Sunday, July 26, 2009

Time for the conservatives again: will individual "mandates" regulate innovation out of existence?

So, folks, they’re saying that part of the solution to a national crisis – paying for health care – is good citizenship from everyone. People who can afford to pay more taxes will do so to help provide coverage for those who can’t. (Yes, what about those who can’t…) But more important, everyone will be required or pressured to purchase insurance. Those who think they don’t need it won’t be allowed to cherry pick their way out. After all, even Clark Kent could get hit by a car when his powers or turned off, or get caught in the open with green kryptonite that he can’t remove.

We do this with auto insurance. In some states it’s formally mandatory, although when it is premiums tend to be higher. In others it’s mandatory de facto. And that’s true of homeowner’s – you can’t have a mortgage without it. For renters, it’s a good idea.

I wonder how far the “mandatory” or “quasi mandatory” insurance idea could go. Say, make it required of amateur bloggers or even users of social networking sites. That could destroy Internet business models as we know them, even if it would remove some troubling asymmetric “systemic risk.” Okay, there’s a difference between “publishing” and “networking” – but they obviously comingle. We obviously have a problem, to be solved at least by much more education (mandatory) of Internet users (even how to use security products), and by tort and SLAPP reform.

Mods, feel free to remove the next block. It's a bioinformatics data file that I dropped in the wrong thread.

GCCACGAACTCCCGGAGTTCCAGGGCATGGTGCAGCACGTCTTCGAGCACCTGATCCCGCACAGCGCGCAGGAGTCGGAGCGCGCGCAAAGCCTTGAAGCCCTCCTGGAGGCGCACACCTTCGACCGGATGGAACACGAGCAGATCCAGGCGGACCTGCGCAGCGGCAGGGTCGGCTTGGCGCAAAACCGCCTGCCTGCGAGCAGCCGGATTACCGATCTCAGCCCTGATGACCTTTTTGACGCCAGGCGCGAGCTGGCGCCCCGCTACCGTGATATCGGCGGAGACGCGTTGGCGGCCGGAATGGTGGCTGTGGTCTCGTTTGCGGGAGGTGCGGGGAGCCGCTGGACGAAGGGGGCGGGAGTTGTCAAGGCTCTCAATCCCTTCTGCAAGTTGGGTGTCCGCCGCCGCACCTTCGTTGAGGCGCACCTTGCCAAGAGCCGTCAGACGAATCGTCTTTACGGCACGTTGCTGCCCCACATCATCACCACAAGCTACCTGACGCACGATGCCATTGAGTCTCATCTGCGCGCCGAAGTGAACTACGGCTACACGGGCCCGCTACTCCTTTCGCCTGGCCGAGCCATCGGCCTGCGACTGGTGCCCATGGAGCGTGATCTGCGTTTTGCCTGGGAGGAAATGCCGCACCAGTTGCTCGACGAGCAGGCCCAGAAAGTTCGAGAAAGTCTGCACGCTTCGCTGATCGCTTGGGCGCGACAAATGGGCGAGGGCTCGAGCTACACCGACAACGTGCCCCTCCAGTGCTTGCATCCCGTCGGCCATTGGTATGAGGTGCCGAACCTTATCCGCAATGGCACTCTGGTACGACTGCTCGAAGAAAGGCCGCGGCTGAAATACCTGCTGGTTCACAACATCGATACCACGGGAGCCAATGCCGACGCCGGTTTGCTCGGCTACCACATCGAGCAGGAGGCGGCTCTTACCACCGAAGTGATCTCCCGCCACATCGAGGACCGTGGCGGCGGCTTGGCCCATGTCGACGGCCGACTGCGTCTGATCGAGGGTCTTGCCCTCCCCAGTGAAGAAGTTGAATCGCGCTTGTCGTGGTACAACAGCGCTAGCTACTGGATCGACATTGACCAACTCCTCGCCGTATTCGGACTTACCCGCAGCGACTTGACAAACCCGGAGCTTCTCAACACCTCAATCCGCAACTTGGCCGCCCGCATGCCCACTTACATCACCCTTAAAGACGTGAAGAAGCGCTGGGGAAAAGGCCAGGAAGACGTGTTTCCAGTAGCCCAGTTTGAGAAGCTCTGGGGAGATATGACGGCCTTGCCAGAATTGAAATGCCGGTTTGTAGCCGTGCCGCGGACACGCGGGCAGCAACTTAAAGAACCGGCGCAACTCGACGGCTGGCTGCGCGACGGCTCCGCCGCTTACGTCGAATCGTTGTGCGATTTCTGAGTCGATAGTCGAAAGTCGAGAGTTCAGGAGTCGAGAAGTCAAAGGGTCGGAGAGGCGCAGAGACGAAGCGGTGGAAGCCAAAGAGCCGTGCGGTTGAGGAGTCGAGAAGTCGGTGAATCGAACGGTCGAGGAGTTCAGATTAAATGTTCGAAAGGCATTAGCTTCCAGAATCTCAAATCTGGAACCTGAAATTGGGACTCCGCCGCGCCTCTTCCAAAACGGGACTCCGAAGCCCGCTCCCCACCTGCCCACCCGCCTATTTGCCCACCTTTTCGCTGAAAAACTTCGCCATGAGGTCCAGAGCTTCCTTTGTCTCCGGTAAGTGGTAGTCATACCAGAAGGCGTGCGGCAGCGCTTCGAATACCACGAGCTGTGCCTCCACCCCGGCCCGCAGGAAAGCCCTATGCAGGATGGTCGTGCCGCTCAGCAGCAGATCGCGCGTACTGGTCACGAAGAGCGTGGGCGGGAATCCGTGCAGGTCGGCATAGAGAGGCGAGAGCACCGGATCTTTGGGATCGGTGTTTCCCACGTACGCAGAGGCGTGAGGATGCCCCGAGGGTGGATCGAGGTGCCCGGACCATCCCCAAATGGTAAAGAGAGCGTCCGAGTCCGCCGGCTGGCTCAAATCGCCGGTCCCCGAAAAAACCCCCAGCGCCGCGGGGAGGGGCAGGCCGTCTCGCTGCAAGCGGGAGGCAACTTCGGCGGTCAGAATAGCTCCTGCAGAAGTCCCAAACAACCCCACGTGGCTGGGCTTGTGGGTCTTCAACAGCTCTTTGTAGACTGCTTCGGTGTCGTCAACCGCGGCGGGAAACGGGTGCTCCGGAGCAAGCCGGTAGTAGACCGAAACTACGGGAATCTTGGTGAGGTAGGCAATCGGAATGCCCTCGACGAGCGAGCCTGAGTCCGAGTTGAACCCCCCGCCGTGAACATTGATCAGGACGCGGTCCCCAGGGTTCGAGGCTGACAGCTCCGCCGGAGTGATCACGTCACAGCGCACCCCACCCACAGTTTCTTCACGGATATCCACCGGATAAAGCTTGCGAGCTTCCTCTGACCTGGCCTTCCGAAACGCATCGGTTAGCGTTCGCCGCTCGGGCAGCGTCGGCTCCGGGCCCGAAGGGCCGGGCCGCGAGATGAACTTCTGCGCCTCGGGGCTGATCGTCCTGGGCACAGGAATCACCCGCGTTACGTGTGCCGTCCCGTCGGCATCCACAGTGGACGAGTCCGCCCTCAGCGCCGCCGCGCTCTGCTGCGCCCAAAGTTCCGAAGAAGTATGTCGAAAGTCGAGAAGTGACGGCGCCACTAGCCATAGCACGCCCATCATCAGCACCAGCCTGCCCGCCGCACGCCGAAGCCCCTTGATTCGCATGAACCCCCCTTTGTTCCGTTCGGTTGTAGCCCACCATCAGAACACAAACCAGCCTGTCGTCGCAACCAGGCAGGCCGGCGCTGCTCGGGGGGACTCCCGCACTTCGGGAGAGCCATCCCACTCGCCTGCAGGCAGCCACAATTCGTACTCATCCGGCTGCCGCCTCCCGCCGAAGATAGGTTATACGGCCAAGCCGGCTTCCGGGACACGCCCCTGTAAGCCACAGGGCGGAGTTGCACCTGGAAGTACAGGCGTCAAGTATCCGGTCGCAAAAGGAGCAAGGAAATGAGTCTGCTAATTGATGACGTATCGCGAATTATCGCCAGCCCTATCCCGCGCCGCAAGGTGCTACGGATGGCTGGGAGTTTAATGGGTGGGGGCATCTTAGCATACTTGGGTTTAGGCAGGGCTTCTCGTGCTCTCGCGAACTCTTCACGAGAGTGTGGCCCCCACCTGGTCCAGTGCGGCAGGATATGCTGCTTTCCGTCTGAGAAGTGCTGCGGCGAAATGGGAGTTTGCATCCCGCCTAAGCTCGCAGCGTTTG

We can walk up the “mandatory regulation” curve for companies, and assess the new ways companies and financial institutions will be governed to reduce systemic risk. So it’s natural (especially for Democrats) to say that individuals should face the same regulatory pressures. People are like companies, right? Not exactly – what about families?

Think back where we were in 1969 when Man walked on the Moon. It was huge corporate and collaborative efforts, regulated by government, that seemed to drive our future. But that didn’t turn out to be the case. “Man in space” is stalled by enormous costs and bureaucracy (risk is relatively less an issue), whereas real revolution (like the Internet and the self-publication revolution) is driven by enterprising individuals, including those in dorm rooms not old enough to drink (legally). The dichotomy is worth pondering before we rush to so much mandatory this-and-that for individuals.

Picture: Mural by Britt Irick in Arlington VA (his blog).

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